Caesar is vain and dangerous: But he is not simply base. The people love him, but wise and noble men like Brutus love him too.  In fact, Caesar and Brutus have a near father-son bond which complicates Brutus’s decision to kill him. By casting them as peers, this is lost.

While Caesar and Brutus’s relationship is diminished, the most interesting aspect of this production is the generous and uncynical way it portrays the friendship between Brutus and Cassius.

Cassius is often presented as a sneak who, for his own selfish reasons, tricks Brutus, who is too noble for his own good, into killing Caesar. But while Butelli’s Cassius is still cagey, ruthless, and difficult,  he is also spirited and charming. He seems to genuinely believe in the same causes as Brutus, and admires him for his nobility.

When Caesar dies, Cassius and Brutus instruct the other conspirators to kneel and bathe their hands in Caesar’s blood. In this production, when this happens, time slows down and the stage goes dark. The conspirators face front and hold up their bloody hands to the audience.   In this dreamlike state, Cassius reassures Brutus that they will be remembered "in states unborn and accents yet unknown" as "the men that gave their country liberty." Butelli delivers this line with an earnestness not usually seen in Cassius. He hasn’t tricked Brutus at all.  He believes in this.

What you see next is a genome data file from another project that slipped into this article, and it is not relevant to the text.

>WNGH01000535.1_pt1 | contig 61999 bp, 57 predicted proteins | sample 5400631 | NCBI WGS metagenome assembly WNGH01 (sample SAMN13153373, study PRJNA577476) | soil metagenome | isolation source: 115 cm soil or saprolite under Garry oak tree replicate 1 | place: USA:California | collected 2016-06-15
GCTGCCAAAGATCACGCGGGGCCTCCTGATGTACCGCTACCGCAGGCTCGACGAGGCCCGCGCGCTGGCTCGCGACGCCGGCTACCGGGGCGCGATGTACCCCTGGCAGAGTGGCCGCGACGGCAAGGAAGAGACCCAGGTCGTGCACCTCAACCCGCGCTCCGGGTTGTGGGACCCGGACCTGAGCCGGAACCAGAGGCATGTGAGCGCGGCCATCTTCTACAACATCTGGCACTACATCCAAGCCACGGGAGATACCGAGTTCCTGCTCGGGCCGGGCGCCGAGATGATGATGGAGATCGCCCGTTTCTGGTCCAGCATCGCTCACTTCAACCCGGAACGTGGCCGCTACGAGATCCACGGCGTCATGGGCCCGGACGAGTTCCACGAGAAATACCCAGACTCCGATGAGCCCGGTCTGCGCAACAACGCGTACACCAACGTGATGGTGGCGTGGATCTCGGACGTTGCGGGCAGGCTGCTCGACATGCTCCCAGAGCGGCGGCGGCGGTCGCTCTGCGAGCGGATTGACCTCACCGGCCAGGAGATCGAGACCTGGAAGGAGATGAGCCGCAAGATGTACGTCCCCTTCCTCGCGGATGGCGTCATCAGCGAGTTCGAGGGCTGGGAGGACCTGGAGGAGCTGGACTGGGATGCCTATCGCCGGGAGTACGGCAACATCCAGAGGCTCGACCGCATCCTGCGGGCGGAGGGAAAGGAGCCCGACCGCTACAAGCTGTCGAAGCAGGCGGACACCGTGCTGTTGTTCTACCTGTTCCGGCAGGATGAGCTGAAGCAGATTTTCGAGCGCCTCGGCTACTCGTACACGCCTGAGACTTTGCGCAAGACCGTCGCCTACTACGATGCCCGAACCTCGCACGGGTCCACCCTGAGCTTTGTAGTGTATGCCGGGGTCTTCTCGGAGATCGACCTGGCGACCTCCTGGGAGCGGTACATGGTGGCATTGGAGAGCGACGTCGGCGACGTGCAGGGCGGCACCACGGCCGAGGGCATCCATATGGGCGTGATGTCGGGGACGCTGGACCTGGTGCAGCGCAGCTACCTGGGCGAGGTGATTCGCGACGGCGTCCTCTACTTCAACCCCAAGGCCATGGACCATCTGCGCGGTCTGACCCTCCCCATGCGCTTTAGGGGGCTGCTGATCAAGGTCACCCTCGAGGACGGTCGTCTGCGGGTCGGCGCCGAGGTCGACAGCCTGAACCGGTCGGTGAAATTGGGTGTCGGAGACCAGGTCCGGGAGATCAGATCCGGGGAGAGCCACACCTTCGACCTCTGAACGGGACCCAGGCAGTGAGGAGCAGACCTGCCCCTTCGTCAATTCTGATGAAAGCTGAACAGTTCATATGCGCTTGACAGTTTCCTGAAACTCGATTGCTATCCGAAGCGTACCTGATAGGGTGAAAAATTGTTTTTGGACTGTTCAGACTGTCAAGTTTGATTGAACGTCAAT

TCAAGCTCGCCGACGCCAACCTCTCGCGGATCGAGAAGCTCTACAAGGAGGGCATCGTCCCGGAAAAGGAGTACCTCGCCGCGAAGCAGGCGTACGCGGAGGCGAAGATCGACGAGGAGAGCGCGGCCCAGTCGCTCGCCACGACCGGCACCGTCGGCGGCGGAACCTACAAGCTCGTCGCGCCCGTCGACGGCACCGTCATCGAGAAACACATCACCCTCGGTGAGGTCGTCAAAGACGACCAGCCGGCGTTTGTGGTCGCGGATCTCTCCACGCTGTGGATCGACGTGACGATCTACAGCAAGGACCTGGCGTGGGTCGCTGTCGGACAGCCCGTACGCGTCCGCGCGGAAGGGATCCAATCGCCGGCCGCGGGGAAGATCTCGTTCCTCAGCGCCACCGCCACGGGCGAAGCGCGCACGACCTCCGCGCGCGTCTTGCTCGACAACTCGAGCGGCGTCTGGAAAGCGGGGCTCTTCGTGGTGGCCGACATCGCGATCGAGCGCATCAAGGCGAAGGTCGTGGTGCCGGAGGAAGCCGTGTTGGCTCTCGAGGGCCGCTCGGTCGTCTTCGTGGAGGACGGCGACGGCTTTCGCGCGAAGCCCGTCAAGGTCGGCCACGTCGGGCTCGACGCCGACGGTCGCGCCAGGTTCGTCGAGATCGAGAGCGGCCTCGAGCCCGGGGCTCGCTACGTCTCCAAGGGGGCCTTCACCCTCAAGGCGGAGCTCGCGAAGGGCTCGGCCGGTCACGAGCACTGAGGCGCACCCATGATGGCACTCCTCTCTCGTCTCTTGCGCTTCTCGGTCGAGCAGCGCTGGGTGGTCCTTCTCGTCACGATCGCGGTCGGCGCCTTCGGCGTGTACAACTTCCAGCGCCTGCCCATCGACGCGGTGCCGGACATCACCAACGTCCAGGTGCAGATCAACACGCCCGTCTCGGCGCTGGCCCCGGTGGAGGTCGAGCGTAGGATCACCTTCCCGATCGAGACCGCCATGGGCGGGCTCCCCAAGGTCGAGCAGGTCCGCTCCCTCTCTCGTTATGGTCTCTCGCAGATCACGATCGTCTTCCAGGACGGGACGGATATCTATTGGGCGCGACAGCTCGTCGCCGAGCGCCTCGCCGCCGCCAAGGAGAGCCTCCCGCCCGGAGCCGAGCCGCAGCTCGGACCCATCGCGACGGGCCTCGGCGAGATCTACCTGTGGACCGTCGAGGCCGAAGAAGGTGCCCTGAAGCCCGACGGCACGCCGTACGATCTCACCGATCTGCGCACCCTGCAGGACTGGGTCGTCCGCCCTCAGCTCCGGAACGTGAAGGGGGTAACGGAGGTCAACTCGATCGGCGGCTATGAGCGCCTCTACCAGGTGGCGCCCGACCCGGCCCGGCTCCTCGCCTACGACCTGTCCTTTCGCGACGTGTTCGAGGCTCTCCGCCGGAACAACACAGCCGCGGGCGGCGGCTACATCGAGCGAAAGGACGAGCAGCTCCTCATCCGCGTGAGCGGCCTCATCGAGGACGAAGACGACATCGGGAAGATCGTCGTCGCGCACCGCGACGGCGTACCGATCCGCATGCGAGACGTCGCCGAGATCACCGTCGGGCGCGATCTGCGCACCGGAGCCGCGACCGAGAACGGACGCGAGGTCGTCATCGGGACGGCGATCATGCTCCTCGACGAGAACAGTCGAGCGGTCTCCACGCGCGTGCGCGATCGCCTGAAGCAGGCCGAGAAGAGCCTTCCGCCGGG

Meanwhile, Cochrane’s dark and moody Brutus is not perfectly pristine in his morals (as Brutus is sometimes played).   Here, Brutus isn’t repulsed by Cassius’s more bloody-minded suggestions, even when he disagrees with them. Cochrane’s flashes of pathos show the audience that Brutus’s stoic façade takes work to maintain. His morality isn’t effortless, which makes it more impressive.

These added dimensions allow the two to meet, not as manipulator and manipulated, but as friends. Their friendship is the solid and compelling part of what is otherwise a confused and crowded production.